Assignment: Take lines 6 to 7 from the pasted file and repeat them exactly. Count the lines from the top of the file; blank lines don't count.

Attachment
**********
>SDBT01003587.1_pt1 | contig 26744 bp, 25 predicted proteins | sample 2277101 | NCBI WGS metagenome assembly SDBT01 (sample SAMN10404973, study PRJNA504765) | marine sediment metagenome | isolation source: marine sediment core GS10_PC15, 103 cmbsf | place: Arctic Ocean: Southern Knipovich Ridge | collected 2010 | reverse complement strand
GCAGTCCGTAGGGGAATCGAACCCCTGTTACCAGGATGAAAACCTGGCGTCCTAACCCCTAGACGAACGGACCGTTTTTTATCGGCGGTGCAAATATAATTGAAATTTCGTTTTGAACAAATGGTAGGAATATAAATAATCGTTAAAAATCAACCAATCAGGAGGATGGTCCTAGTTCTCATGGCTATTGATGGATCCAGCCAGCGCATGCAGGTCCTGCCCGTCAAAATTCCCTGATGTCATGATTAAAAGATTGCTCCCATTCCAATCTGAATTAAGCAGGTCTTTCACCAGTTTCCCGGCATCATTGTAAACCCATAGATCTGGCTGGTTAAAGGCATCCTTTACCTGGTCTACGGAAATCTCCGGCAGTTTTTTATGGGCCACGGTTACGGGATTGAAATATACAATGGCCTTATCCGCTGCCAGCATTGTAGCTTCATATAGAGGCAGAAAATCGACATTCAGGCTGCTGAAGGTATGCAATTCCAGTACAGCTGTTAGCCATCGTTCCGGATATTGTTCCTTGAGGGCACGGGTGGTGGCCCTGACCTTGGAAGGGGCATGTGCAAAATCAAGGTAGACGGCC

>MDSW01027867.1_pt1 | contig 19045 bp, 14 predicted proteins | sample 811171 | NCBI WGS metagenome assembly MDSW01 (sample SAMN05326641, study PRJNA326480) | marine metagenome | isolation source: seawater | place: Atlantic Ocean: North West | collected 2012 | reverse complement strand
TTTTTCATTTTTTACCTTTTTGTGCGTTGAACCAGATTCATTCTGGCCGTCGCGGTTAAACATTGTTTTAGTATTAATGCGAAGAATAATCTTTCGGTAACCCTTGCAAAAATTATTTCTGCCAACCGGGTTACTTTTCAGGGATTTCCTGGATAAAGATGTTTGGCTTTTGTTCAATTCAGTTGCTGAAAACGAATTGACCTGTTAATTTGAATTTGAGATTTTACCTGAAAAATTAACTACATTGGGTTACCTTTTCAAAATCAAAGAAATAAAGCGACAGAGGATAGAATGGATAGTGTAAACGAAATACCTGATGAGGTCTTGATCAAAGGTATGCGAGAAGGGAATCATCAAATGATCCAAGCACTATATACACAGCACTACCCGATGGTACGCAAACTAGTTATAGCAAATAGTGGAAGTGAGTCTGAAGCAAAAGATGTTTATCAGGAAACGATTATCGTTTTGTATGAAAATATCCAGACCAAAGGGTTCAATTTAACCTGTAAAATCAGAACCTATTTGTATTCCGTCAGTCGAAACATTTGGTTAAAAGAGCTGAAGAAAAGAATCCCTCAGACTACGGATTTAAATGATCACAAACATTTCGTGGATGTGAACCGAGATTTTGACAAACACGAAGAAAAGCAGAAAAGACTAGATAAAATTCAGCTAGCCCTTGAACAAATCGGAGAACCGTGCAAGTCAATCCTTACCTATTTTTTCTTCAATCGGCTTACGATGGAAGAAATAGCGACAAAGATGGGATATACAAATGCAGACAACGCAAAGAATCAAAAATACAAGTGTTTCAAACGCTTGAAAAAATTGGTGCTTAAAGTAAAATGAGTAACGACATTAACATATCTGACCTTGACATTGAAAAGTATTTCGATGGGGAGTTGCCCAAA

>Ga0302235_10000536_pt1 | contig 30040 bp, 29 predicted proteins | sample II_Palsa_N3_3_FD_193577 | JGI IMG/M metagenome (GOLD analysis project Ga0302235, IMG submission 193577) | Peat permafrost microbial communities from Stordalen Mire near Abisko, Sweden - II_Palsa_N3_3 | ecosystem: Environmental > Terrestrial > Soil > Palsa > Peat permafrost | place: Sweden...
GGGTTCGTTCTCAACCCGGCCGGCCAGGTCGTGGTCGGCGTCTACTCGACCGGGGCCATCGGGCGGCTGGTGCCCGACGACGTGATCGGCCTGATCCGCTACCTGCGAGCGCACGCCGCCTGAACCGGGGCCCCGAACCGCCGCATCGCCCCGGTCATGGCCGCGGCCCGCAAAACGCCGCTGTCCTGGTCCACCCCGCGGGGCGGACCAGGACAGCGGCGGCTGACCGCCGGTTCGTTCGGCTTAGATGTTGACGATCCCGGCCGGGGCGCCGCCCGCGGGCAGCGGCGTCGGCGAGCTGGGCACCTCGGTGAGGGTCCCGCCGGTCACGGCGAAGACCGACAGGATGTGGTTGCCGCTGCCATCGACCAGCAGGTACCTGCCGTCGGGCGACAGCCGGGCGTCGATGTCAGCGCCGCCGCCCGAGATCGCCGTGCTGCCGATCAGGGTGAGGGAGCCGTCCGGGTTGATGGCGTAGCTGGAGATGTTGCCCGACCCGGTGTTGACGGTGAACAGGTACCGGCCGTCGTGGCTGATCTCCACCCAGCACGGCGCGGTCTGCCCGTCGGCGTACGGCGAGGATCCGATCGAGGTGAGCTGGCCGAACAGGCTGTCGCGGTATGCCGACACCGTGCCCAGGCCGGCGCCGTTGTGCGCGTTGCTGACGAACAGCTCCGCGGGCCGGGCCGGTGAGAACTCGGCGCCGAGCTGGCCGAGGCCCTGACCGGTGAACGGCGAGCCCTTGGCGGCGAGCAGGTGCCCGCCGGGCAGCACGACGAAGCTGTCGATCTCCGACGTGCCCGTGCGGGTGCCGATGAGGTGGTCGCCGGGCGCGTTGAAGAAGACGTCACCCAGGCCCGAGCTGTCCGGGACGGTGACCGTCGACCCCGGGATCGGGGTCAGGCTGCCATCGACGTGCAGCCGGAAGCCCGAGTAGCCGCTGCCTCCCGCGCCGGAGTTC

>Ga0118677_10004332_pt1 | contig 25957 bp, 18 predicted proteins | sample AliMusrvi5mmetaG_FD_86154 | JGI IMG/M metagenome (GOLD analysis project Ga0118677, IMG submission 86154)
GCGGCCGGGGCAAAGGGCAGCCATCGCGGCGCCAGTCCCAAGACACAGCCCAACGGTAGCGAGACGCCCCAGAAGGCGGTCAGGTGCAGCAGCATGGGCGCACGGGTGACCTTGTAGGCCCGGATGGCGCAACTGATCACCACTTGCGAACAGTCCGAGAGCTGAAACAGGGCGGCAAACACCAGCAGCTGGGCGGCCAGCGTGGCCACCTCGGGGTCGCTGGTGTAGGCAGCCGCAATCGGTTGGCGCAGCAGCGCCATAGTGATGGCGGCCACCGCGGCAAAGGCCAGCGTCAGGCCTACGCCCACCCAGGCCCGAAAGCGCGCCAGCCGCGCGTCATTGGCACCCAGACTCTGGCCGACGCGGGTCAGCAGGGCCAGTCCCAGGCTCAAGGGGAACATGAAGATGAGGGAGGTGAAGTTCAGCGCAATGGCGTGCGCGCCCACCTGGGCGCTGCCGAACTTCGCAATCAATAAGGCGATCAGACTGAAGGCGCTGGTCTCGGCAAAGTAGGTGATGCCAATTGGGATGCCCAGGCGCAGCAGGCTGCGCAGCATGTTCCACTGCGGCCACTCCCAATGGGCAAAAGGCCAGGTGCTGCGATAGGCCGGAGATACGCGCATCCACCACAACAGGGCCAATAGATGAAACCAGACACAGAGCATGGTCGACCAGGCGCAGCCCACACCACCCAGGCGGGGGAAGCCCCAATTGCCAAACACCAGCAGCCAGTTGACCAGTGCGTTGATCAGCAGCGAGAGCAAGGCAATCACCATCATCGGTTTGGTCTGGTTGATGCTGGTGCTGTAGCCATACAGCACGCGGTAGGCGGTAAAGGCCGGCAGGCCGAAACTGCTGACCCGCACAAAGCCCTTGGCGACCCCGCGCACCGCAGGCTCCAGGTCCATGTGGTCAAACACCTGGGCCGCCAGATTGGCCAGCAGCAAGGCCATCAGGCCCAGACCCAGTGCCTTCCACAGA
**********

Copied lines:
GGGTTCGTTCTCAACCCGGCCGGCCAGGTCGTGGTCGGCGTCTACTCGACCGGGGCCATCGGGCGGCTGGTGCCCGACGACGTGATCGGCCTGATCCGCTACCTGCGAGCGCACGCCGCCTGAACCGGGGCCCCGAACCGCCGCATCGCCCCGGTCATGGCCGCGGCCCGCAAAACGCCGCTGTCCTGGTCCACCCCGCGGGGCGGACCAGGACAGCGGCGGCTGACCGCCGGTTCGTTCGGCTTAGATGTTGACGATCCCGGCCGGGGCGCCGCCCGCGGGCAGCGGCGTCGGCGAGCTGGGCACCTCGGTGAGGGTCCCGCCGGTCACGGCGAAGACCGACAGGATGTGGTTGCCGCTGCCATCGACCAGCAGGTACCTGCCGTCGGGCGACAGCCGGGCGTCGATGTCAGCGCCGCCGCCCGAGATCGCCGTGCTGCCGATCAGGGTGAGGGAGCCGTCCGGGTTGATGGCGTAGCTGGAGATGTTGCCCGACCCGGTGTTGACGGTGAACAGGTACCGGCCGTCGTGGCTGATCTCCACCCAGCACGGCGCGGTCTGCCCGTCGGCGTACGGCGAGGATCCGATCGAGGTGAGCTGGCCGAACAGGCTGTCGCGGTATGCCGACACCGTGCCCAGGCCGGCGCCGTTGTGCGCGTTGCTGACGAACAGCTCCGCGGGCCGGGCCGGTGAGAACTCGGCGCCGAGCTGGCCGAGGCCCTGACCGGTGAACGGCGAGCCCTTGGCGGCGAGCAGGTGCCCGCCGGGCAGCACGACGAAGCTGTCGATCTCCGACGTGCCCGTGCGGGTGCCGATGAGGTGGTCGCCGGGCGCGTTGAAGAAGACGTCACCCAGGCCCGAGCTGTCCGGGACGGTGACCGTCGACCCCGGGATCGGGGTCAGGCTGCCATCGACGTGCAGCCGGAAGCCCGAGTAGCCGCTGCCTCCCGCGCCGGAGTTC

>Ga0118677_10004332_pt1 | contig 25957 bp, 18 predicted proteins | sample AliMusrvi5mmetaG_FD_86154 | JGI IMG/M metagenome (GOLD analysis project Ga0118677, IMG submission 86154)